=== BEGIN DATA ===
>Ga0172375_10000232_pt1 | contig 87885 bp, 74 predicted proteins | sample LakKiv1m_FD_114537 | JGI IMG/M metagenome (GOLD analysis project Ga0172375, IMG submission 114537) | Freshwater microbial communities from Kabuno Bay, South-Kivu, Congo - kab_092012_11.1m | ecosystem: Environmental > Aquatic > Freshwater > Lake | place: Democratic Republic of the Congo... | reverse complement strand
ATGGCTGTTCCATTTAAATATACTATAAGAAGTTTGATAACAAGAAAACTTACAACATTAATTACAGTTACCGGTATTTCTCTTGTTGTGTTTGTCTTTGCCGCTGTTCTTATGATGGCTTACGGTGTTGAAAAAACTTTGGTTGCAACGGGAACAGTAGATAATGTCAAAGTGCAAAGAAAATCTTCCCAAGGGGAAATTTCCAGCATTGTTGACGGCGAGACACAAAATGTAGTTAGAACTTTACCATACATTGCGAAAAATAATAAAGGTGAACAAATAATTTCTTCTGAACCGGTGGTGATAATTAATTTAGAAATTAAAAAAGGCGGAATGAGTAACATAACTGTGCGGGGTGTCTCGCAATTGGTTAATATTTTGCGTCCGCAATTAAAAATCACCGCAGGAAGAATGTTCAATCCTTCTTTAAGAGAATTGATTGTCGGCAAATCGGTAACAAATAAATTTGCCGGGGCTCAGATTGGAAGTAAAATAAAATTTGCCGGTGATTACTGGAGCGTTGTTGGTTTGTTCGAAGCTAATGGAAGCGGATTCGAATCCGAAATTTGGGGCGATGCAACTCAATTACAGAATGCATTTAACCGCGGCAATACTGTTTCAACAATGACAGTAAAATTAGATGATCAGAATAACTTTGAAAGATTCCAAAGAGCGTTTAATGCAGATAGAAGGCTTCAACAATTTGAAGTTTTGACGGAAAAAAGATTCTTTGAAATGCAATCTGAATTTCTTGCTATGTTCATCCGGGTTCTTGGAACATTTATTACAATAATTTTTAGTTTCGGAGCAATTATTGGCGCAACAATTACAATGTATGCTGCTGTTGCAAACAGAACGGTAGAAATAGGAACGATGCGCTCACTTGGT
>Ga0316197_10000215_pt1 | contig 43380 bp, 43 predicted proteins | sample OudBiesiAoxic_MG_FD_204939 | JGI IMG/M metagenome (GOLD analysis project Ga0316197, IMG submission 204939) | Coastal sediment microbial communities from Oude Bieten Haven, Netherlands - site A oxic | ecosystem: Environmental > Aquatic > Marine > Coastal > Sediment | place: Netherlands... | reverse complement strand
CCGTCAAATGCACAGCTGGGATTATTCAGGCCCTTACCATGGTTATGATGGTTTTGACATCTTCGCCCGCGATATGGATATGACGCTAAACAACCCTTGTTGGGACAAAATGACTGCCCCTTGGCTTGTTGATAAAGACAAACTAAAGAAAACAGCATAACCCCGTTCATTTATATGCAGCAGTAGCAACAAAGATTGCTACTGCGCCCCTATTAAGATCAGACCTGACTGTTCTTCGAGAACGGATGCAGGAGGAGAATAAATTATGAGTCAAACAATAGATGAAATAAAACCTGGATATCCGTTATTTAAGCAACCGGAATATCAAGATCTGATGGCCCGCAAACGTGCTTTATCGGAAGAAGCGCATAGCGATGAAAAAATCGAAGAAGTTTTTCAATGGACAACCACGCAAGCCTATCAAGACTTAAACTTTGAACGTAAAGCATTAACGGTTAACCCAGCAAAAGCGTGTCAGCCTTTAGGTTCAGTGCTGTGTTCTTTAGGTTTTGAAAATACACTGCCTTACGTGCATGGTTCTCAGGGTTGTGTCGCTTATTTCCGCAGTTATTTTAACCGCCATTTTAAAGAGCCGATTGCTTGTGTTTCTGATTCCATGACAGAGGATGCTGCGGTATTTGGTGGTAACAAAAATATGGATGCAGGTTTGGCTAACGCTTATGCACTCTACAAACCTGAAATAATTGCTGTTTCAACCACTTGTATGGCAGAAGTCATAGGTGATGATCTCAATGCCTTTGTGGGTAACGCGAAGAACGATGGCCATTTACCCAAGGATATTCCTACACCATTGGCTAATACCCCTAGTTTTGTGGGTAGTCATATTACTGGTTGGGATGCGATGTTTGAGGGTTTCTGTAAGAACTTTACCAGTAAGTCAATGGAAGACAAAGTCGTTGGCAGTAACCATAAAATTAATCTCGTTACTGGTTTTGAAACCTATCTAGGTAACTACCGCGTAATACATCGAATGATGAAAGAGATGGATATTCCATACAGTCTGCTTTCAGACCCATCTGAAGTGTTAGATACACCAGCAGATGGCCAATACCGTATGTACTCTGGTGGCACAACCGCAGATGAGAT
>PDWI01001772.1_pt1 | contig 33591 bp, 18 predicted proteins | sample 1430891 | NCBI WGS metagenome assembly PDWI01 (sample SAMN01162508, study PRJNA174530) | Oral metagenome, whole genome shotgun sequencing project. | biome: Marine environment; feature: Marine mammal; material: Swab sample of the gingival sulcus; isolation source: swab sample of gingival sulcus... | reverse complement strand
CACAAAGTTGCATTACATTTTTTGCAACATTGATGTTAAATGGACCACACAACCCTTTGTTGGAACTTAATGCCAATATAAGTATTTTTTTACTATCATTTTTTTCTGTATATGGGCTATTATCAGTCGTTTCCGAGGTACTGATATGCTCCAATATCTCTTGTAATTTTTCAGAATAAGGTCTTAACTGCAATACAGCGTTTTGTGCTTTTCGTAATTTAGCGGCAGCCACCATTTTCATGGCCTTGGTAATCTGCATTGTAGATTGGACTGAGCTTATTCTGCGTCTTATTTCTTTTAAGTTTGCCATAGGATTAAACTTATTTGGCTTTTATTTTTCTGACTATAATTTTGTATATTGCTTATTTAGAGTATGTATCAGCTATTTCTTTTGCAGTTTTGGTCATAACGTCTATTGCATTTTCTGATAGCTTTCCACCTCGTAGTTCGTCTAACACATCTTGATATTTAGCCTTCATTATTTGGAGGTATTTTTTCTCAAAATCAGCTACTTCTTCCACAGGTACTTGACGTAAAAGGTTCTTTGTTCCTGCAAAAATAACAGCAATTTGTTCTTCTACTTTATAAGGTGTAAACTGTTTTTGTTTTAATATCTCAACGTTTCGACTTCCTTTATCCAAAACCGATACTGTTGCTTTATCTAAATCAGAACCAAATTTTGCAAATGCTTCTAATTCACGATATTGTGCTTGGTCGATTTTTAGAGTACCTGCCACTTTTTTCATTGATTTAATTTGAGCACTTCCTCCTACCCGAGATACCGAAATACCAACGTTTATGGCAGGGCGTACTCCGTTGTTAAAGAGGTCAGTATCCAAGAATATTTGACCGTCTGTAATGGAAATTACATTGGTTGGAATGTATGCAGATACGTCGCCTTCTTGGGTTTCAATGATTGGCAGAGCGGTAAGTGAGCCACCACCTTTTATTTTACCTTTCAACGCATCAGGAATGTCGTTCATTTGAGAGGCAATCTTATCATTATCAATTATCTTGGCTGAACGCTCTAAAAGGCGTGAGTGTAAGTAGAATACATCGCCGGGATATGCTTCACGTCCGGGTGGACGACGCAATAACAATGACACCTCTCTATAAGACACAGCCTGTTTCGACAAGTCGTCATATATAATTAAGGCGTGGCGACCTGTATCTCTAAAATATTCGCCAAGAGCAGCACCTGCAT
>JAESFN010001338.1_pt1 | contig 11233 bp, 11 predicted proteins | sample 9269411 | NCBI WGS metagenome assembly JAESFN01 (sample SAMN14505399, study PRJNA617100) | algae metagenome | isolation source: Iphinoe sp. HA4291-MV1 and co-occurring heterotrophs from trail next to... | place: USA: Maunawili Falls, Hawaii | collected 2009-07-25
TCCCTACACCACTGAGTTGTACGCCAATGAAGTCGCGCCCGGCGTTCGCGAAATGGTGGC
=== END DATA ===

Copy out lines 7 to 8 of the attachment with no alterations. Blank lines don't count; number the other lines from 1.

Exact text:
>JAESFN010001338.1_pt1 | contig 11233 bp, 11 predicted proteins | sample 9269411 | NCBI WGS metagenome assembly JAESFN01 (sample SAMN14505399, study PRJNA617100) | algae metagenome | isolation source: Iphinoe sp. HA4291-MV1 and co-occurring heterotrophs from trail next to... | place: USA: Maunawili Falls, Hawaii | collected 2009-07-25
TCCCTACACCACTGAGTTGTACGCCAATGAAGTCGCGCCCGGCGTTCGCGAAATGGTGGC